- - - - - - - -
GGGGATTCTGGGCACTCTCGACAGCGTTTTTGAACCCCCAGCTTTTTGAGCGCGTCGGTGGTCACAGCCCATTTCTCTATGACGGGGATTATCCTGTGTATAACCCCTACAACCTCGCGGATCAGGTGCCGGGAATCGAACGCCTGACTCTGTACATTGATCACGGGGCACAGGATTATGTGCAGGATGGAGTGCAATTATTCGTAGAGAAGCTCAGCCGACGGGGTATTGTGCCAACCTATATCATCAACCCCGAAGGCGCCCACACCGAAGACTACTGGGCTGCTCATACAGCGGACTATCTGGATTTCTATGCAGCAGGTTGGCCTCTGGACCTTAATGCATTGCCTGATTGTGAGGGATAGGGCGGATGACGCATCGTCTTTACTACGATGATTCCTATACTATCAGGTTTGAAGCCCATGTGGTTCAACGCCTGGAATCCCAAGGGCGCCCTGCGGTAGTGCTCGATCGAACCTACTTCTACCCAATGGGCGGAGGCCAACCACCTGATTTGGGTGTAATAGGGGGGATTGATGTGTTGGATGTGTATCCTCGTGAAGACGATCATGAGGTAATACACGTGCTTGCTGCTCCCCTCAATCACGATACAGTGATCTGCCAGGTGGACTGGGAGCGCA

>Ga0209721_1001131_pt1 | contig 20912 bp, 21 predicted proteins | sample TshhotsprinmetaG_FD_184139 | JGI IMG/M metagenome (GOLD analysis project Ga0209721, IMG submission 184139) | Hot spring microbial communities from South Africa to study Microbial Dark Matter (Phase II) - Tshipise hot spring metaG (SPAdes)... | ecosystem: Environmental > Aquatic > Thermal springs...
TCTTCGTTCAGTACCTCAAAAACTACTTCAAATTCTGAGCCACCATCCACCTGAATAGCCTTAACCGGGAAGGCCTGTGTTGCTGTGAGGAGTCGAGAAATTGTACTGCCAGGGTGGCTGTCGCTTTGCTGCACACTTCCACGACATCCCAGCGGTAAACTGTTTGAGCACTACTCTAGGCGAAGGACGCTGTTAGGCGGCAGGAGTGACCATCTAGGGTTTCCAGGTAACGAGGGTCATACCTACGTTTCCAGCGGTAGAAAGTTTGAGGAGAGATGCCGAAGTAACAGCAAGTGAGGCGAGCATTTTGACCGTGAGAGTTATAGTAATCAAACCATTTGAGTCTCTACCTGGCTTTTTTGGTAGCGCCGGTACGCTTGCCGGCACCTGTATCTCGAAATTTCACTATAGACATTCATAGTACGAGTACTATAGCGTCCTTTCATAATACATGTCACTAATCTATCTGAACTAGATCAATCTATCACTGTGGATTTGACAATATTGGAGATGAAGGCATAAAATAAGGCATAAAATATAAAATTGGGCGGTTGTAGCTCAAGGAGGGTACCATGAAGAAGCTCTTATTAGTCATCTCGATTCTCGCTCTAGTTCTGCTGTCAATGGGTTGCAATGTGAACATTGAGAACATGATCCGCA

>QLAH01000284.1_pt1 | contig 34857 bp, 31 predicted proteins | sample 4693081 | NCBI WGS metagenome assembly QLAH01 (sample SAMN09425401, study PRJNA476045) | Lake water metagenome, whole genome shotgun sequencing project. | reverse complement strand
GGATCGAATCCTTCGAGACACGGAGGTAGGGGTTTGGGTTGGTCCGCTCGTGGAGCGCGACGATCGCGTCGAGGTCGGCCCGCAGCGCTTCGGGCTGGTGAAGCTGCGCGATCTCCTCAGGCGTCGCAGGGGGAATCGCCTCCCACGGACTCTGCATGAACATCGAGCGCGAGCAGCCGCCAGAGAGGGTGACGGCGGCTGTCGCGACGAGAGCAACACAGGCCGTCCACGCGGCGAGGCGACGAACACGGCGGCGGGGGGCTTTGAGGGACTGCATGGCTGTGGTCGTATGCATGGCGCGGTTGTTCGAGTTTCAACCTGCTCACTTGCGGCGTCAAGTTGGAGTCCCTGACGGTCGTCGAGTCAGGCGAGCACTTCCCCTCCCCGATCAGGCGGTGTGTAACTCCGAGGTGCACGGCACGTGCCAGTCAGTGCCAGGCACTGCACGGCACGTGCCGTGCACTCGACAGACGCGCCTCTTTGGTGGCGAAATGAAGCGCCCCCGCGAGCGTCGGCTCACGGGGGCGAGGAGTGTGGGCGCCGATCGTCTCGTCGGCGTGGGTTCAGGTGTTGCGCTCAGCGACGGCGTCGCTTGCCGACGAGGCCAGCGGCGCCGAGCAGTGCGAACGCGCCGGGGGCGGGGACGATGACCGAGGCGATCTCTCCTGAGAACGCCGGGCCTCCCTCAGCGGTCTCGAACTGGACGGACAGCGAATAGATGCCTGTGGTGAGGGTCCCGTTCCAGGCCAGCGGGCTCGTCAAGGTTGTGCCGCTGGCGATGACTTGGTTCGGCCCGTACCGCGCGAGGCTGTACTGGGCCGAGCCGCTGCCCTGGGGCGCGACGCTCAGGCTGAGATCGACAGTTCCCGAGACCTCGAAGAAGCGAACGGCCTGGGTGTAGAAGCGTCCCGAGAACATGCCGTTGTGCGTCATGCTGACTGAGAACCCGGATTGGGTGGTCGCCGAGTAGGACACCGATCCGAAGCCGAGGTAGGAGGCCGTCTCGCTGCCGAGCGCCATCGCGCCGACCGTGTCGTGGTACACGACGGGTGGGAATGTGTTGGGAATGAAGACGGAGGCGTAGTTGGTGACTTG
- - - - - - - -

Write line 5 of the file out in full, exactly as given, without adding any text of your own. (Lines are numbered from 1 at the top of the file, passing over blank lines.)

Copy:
GGATCGAATCCTTCGAGACACGGAGGTAGGGGTTTGGGTTGGTCCGCTCGTGGAGCGCGACGATCGCGTCGAGGTCGGCCCGCAGCGCTTCGGGCTGGTGAAGCTGCGCGATCTCCTCAGGCGTCGCAGGGGGAATCGCCTCCCACGGACTCTGCATGAACATCGAGCGCGAGCAGCCGCCAGAGAGGGTGACGGCGGCTGTCGCGACGAGAGCAACACAGGCCGTCCACGCGGCGAGGCGACGAACACGGCGGCGGGGGGCTTTGAGGGACTGCATGGCTGTGGTCGTATGCATGGCGCGGTTGTTCGAGTTTCAACCTGCTCACTTGCGGCGTCAAGTTGGAGTCCCTGACGGTCGTCGAGTCAGGCGAGCACTTCCCCTCCCCGATCAGGCGGTGTGTAACTCCGAGGTGCACGGCACGTGCCAGTCAGTGCCAGGCACTGCACGGCACGTGCCGTGCACTCGACAGACGCGCCTCTTTGGTGGCGAAATGAAGCGCCCCCGCGAGCGTCGGCTCACGGGGGCGAGGAGTGTGGGCGCCGATCGTCTCGTCGGCGTGGGTTCAGGTGTTGCGCTCAGCGACGGCGTCGCTTGCCGACGAGGCCAGCGGCGCCGAGCAGTGCGAACGCGCCGGGGGCGGGGACGATGACCGAGGCGATCTCTCCTGAGAACGCCGGGCCTCCCTCAGCGGTCTCGAACTGGACGGACAGCGAATAGATGCCTGTGGTGAGGGTCCCGTTCCAGGCCAGCGGGCTCGTCAAGGTTGTGCCGCTGGCGATGACTTGGTTCGGCCCGTACCGCGCGAGGCTGTACTGGGCCGAGCCGCTGCCCTGGGGCGCGACGCTCAGGCTGAGATCGACAGTTCCCGAGACCTCGAAGAAGCGAACGGCCTGGGTGTAGAAGCGTCCCGAGAACATGCCGTTGTGCGTCATGCTGACTGAGAACCCGGATTGGGTGGTCGCCGAGTAGGACACCGATCCGAAGCCGAGGTAGGAGGCCGTCTCGCTGCCGAGCGCCATCGCGCCGACCGTGTCGTGGTACACGACGGGTGGGAATGTGTTGGGAATGAAGACGGAGGCGTAGTTGGTGACTTG